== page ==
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DRD1 - A New Target in the Battle Against the Age-related Decline in Neurogenesis?

Review of “Constitutive Activity of a G Protein-Coupled Receptor, DRD1, Contributes to Human Cerebral Organoid Formation” from STEM CELLS by Stuart P. Atkinson

Dopamine receptors help to regulate emotion, locomotor activity, learning, and memory [1, 2], with the dopamine D1 receptor (DRD1) abundantly expressed in neurogenic areas [3]. Evidence has suggested a role for constitutive DRD1 activity in the development of the embryonic brain [4], although the physiological significance of DRD1 activity remains unclear [5]. Researchers led by Gang Pei (University of Chinese Academy of Sciences, Shanghai, China) now report a link between constitutive DRD1 expression, human neural stem cell (NSC) proliferation and stemness, and the formation of human cerebral organoids in their new STEM CELLS article [6]. Overall, this fascinating new study establishes a crucial role for constitutive DRD1 activity in the regulation of neurogenesis during brain development and suggests a novel means to battle the loss of NSC activity associated with increasing age and neurodegenerative diseases.

After confirming the elevated levels of DRD1 expression in human NSCs, Wang et al. studied the consequence of inhibiting DRD1 activity using an inverse DRD1 agonist, short hairpin RNA, and a CRISPR‐Cas9-mediated knock-in mutation; interestingly, DRD1 loss prompted the proliferation of human NSCs but impeded their differentiation, thereby suggesting that NSCs became locked into a stem cell-like state. The authors then moved their analysis to human cerebral organoids, where they established that the inhibition of DRD1 activity and the increase in NSC proliferation and the maintenance of a stem-like state induced cerebral organoids expansion and folding and hindered cortical neurogenesis.

Mechanistically, the authors established that the enhanced self-renewal and inhibited differentiation of NSCs following DRD1 inhibition occurred through a reduction in the phosphorylation of the CREB-binding protein (CBP) histone acetyltransferase by protein kinase C (PKC). The altered activity of this cofactor may then influence the methylation and acetylation status of lysine 27 histone H3, thereby inducing alterations to the transcriptional profiles of NSCs.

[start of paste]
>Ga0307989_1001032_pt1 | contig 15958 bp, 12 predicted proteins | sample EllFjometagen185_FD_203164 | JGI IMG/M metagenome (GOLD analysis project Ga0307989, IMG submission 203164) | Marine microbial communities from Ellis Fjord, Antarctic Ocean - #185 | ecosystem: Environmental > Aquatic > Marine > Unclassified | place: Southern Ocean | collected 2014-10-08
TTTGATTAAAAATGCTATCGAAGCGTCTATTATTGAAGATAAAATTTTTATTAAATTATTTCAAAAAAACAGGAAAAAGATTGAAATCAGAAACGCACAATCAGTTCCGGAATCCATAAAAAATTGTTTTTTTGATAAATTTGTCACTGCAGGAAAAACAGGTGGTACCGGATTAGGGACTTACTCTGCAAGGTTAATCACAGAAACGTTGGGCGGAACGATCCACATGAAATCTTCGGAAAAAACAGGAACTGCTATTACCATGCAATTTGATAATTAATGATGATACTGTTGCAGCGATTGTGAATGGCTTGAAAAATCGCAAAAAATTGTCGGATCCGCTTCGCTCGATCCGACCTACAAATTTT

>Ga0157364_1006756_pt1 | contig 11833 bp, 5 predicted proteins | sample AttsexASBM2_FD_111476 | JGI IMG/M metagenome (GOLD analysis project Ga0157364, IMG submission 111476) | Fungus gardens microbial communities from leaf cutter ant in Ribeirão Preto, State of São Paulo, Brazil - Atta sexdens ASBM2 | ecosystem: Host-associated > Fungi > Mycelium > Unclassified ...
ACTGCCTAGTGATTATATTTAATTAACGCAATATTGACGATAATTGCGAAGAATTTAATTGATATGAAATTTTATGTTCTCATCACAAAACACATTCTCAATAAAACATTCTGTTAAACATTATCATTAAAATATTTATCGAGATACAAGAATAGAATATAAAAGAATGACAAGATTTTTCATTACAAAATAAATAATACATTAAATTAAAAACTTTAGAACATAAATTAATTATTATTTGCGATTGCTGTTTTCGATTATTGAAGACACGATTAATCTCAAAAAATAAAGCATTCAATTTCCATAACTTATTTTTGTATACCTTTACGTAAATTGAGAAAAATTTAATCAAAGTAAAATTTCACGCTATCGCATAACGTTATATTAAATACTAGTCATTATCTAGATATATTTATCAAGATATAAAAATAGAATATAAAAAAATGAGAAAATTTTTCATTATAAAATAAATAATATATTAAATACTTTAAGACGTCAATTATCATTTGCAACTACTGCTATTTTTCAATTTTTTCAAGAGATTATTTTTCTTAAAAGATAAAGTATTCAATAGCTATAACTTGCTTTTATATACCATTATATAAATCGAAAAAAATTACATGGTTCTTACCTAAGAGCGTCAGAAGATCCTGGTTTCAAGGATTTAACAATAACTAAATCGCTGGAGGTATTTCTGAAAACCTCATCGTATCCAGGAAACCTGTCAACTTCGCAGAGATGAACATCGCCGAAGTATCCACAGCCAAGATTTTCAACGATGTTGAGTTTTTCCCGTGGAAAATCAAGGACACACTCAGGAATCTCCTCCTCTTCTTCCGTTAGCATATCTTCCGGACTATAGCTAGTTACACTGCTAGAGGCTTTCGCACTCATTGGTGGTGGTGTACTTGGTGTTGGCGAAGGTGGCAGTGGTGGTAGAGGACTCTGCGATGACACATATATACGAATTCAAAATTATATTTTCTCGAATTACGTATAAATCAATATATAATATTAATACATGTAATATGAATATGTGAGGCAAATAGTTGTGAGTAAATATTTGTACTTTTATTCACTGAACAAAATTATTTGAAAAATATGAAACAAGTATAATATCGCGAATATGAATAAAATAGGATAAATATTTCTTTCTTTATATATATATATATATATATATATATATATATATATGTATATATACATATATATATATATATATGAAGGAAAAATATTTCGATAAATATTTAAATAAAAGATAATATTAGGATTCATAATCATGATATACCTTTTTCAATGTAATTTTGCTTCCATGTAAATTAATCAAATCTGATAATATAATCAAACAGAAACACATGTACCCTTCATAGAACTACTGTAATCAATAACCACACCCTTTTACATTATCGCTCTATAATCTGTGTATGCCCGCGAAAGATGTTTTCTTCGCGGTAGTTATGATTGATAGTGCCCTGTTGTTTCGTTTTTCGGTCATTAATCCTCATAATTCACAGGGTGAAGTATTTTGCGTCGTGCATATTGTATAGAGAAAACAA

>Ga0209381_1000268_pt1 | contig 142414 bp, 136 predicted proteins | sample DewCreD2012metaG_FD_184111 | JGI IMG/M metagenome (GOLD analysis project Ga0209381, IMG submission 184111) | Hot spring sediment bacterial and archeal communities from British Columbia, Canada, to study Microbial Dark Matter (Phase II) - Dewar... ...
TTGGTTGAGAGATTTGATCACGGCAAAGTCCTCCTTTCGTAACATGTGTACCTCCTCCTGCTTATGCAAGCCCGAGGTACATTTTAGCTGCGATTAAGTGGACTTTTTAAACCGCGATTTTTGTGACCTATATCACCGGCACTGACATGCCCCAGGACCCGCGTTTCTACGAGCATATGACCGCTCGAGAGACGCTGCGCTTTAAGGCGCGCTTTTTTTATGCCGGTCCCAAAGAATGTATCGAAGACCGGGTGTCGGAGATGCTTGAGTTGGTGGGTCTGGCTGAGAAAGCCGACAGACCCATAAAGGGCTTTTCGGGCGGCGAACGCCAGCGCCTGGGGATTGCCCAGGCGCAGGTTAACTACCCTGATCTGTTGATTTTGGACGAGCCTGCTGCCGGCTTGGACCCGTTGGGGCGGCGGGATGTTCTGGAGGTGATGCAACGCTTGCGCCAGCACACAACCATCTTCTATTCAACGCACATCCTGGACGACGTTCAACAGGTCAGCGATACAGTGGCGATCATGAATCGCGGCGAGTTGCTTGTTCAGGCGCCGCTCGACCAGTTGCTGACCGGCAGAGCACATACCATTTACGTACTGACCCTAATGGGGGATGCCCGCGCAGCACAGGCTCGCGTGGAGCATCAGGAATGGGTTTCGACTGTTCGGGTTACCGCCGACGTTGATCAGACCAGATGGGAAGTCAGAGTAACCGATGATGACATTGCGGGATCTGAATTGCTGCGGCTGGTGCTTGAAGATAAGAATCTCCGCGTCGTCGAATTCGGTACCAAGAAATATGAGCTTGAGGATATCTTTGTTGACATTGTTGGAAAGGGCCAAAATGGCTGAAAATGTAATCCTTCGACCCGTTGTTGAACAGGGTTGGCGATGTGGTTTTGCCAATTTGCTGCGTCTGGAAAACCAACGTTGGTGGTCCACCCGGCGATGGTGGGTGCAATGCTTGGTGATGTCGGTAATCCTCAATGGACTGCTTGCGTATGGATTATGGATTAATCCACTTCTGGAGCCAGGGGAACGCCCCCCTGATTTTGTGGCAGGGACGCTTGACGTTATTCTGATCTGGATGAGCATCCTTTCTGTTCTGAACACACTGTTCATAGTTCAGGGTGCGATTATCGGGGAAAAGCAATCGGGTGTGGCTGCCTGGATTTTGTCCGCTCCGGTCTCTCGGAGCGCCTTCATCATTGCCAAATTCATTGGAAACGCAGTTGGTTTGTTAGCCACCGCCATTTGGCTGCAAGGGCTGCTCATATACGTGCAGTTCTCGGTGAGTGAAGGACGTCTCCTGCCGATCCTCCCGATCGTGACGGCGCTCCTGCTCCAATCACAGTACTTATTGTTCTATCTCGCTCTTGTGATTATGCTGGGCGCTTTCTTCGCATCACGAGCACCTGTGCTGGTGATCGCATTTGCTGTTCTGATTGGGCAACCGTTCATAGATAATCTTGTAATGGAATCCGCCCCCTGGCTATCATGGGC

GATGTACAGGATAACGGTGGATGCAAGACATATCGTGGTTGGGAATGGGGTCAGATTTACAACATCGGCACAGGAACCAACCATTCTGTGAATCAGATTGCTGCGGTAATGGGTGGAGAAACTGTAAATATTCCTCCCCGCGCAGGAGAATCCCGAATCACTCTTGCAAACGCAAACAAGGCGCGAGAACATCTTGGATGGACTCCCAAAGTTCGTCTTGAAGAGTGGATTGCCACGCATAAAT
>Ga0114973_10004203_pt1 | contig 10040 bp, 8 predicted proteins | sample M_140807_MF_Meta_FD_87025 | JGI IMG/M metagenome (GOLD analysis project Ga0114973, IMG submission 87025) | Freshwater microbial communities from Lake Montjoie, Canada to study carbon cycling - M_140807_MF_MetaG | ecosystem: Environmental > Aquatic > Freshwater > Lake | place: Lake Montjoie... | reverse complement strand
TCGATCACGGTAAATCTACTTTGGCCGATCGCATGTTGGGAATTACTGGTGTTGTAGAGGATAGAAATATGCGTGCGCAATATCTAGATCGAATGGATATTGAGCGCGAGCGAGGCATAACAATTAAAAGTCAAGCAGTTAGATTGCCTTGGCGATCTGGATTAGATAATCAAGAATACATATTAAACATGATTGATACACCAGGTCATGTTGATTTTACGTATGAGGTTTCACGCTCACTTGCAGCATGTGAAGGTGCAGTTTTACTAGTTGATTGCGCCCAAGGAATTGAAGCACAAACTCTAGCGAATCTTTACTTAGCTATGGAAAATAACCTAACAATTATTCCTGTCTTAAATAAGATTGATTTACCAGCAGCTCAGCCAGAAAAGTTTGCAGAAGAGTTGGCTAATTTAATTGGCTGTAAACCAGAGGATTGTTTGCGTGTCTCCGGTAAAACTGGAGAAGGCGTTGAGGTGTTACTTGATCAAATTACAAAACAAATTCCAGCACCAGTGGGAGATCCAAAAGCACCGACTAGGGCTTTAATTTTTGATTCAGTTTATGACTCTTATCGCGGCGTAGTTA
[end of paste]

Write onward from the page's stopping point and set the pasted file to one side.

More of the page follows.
Overall, the authors provide evidence that constitutive activity of DRD1 in NSCs permits ongoing neurogenesis and controls the cortical development in human cerebral organoids; however, their findings also point to the inhibition of DRD1 activity as a potential means to amplify the NSC pool and thereby negate the age‐related decline in hippocampal NSC activity and the associated cognitive and affective defects.

For more on the mechanisms that control the stem cell characteristics of NSCs and means to fight the aging process in the neurogenic regions of the brain, stay tuned to the Stem Cells Portal!

References

  1. Klein MO, Battagello DS, Cardoso AR, et al., Dopamine: Functions, Signaling, and Association with Neurological Diseases. Cellular and Molecular Neurobiology 2019;39:31-59.
  2. Holmes A, Lachowicz JE, and Sibley DR, Phenotypic Analysis of Dopamine Receptor Knockout Mice; Recent Insights into the Functional Specificity of Dopamine Receptor Subtypes. Neuropharmacology 2004;47:1117-1134.
  3. Jaber M, Robinson SW, Missale C, et al., Dopamine Receptors and Brain Function. Neuropharmacology 1996;35:1503-1519.
  4. Jung AB and Bennett JP, Development of Striatal Dopaminergic Function. i. Pre- and Postnatal Development of mRNAs and Binding Sites for Striatal D1 (D1a) and D2 (D2a) Receptors. Developmental Brain Research 1996;94:109-120.
  5. Meye FJ, Ramakers GMJ, and Adan RAH, The Vital Role of Constitutive GPCR Activity in the Mesolimbic Dopamine System. Translational Psychiatry 2014;4:e361-e361.
  6. Wang Q, Dong X, Lu J, et al., Constitutive activity of a G protein-coupled receptor, DRD1, contributes to human cerebral organoid formation. STEM CELLS 2020;38:653-665.